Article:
defining routes

A RouteSpec() call starts to defines the specification of the contract (in terms of the required parameters) and the API follows the immutable builder pattern. Apart from the path-building elements (which terminate the builder), all of the "builder-y" calls here are optional, as are the descriptive strings (used for the auto-documenting features). Here's the simplest possible REST-like example for getting all employees in a notional system:

RouteSpec().at(Method.Get) / "employee"

Notice that the request routing in that example was completely static? If we want an example of a dynamic endpoint, such as listing all users in a particular numerically-identified department, then we can introduce a Path parameter:

RouteSpec("list all employees in a particular group").at(Method.Get) / "employee" / Path.integer("departmentId")

... and we can do the same for Header and Query parameters; both optional and mandatory parameters are supported, as are parameters that can appear multiple times.:

RouteSpec("list all employees in a particular group")
    .at(Method.Get) / "employee" / Path.integer("departmentId")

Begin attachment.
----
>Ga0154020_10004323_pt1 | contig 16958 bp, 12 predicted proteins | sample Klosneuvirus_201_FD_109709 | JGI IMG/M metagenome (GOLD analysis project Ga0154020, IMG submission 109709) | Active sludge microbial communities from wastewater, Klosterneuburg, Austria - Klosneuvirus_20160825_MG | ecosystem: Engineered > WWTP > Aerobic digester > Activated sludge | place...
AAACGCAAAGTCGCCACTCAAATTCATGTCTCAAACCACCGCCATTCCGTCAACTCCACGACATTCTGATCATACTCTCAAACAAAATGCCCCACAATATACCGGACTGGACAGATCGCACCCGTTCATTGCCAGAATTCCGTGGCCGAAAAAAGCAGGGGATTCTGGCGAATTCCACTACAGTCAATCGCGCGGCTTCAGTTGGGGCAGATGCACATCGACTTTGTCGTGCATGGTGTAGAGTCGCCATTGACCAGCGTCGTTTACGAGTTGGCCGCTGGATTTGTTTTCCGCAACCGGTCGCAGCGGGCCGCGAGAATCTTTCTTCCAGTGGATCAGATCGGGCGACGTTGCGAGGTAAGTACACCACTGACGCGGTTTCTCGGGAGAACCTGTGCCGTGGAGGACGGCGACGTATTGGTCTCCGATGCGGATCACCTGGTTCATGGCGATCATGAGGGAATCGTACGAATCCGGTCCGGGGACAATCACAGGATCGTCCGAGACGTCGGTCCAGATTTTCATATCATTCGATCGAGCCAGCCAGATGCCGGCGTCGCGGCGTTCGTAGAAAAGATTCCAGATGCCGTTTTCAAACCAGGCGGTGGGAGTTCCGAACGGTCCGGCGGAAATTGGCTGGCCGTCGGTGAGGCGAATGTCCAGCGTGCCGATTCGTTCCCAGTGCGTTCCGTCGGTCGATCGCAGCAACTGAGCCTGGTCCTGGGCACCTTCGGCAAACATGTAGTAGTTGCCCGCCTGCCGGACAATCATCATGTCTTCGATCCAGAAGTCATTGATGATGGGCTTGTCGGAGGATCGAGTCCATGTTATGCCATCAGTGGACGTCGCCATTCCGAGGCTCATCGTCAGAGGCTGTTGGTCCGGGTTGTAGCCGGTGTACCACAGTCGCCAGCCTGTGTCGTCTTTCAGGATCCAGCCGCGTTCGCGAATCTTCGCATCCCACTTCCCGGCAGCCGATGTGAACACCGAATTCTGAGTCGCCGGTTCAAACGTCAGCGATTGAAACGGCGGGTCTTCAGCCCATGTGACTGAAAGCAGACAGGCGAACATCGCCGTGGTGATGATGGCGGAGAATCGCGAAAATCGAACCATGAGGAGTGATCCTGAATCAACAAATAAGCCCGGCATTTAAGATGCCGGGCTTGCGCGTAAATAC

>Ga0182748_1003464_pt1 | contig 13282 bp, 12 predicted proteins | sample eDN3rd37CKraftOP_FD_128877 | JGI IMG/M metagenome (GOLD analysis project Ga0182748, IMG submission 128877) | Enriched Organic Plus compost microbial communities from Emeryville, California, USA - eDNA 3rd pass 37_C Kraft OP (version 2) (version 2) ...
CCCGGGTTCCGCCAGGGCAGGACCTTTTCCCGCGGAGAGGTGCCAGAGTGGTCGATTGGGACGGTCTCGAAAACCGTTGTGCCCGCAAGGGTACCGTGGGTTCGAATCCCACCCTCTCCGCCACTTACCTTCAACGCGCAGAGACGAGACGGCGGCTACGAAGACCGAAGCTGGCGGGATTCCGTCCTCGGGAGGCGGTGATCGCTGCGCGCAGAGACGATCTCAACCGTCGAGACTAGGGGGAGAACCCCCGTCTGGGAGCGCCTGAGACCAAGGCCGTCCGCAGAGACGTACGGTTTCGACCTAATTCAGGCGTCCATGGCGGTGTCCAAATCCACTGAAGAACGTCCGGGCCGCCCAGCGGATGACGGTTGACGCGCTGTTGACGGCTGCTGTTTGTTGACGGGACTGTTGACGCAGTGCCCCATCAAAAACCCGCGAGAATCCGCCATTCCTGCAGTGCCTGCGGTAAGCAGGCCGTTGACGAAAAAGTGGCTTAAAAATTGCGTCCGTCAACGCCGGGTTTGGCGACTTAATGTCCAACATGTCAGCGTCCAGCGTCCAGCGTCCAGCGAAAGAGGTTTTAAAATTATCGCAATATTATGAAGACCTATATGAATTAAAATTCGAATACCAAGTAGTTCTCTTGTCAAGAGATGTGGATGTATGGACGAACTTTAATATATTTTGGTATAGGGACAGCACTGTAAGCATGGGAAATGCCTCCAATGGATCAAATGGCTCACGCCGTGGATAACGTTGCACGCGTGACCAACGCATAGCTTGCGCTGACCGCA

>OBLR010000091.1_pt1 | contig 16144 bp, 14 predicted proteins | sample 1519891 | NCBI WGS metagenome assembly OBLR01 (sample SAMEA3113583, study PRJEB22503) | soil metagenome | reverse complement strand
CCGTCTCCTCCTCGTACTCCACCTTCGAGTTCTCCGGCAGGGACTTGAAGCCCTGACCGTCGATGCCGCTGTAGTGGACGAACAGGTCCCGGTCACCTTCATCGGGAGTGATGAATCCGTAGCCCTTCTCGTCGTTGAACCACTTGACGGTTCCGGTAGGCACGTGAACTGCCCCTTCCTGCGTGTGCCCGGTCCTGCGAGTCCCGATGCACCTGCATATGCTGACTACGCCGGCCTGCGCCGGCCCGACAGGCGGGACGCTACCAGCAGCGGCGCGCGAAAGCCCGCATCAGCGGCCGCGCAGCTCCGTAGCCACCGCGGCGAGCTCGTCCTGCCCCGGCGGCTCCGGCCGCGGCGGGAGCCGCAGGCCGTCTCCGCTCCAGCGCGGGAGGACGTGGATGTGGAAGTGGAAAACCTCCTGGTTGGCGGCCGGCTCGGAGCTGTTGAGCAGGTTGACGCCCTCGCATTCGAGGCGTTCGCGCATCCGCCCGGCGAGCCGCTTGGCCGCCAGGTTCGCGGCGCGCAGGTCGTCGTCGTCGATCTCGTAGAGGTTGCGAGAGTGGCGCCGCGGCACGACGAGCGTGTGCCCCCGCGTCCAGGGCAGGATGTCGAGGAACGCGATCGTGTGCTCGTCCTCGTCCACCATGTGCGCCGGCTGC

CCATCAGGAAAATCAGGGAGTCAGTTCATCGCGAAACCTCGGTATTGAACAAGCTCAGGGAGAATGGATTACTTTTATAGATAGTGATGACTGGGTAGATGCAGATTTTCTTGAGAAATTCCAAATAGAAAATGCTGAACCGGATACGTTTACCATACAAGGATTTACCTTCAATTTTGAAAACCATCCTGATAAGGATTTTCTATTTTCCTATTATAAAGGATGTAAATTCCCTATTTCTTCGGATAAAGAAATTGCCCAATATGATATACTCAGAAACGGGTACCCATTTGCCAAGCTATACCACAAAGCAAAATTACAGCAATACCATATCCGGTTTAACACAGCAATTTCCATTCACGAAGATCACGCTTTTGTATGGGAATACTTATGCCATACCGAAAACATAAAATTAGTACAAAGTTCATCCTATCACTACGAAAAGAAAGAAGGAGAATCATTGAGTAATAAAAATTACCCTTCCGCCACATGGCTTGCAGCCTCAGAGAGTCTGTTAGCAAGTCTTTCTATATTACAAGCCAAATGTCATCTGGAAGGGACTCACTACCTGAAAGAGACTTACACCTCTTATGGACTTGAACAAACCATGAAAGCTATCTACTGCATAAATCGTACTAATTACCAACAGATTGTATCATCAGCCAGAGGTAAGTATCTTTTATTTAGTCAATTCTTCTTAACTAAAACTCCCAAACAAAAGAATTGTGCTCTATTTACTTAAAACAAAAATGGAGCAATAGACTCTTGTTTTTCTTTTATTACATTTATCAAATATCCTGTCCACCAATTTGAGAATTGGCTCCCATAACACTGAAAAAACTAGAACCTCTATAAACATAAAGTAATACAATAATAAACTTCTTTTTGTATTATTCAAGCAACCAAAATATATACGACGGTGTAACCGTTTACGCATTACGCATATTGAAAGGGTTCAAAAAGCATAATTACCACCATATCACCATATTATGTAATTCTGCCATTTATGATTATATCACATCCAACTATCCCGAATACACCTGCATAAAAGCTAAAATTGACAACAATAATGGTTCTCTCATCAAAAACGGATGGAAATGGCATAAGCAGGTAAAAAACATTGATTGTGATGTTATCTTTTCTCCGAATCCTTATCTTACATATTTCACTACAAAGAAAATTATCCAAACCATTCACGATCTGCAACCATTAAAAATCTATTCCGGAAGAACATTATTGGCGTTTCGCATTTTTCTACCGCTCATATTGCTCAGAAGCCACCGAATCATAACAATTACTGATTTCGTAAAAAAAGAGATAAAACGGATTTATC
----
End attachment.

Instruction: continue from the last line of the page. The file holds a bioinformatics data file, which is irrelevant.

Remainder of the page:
Moving onto HTTP bodies - for example adding an employee via a HTTP Post and declaring the content types that we produce (although this is optional):

RouteSpec("add employee", "Insert a new employee, failing if it already exists")
    .body(Body.form(FormField.required.string("name"), FormField.required.localDate("dateOfBirth")))
    .at(Method.Post) / "user" / Path.integer("departmentId")

... or via a form submission and declaring possible responses:

RouteSpec("add user", "Insert a new employee, failing if it already exists")
    .body(Body.form(FormField.required.string("name"), FormField.required.localDate("dateOfBirth")))
    .returning(Created -> "Employee was created")
    .returning(Conflict -> "Employee already exists")
    .at(Method.Post) / "user" / Path.integer("departmentId")

using routes

As can be seen above, there are several stages to defining a route. Here is the complete construction lifecycle:

  1. Create a RouteSpec with a name and description
  2. Add details of parameters, any body, media-types and possible responses
  3. Finalise the RouteSpec with a call to at(<Method>). This creates an UnboundRoute.
  4. Continue to add static or dynamic Path parameters to the URL structure (creating UnboundRoute<n> instances).

Once the final UnboundRoute has been created (with all of it's Path parts declared), it represents an HTTP contract, which can then be bound to:

  1. an HTTP server Service if you wish to serve that contract to other systems.
  2. an HTTP client Service if you wish to consume that contract from a remote system.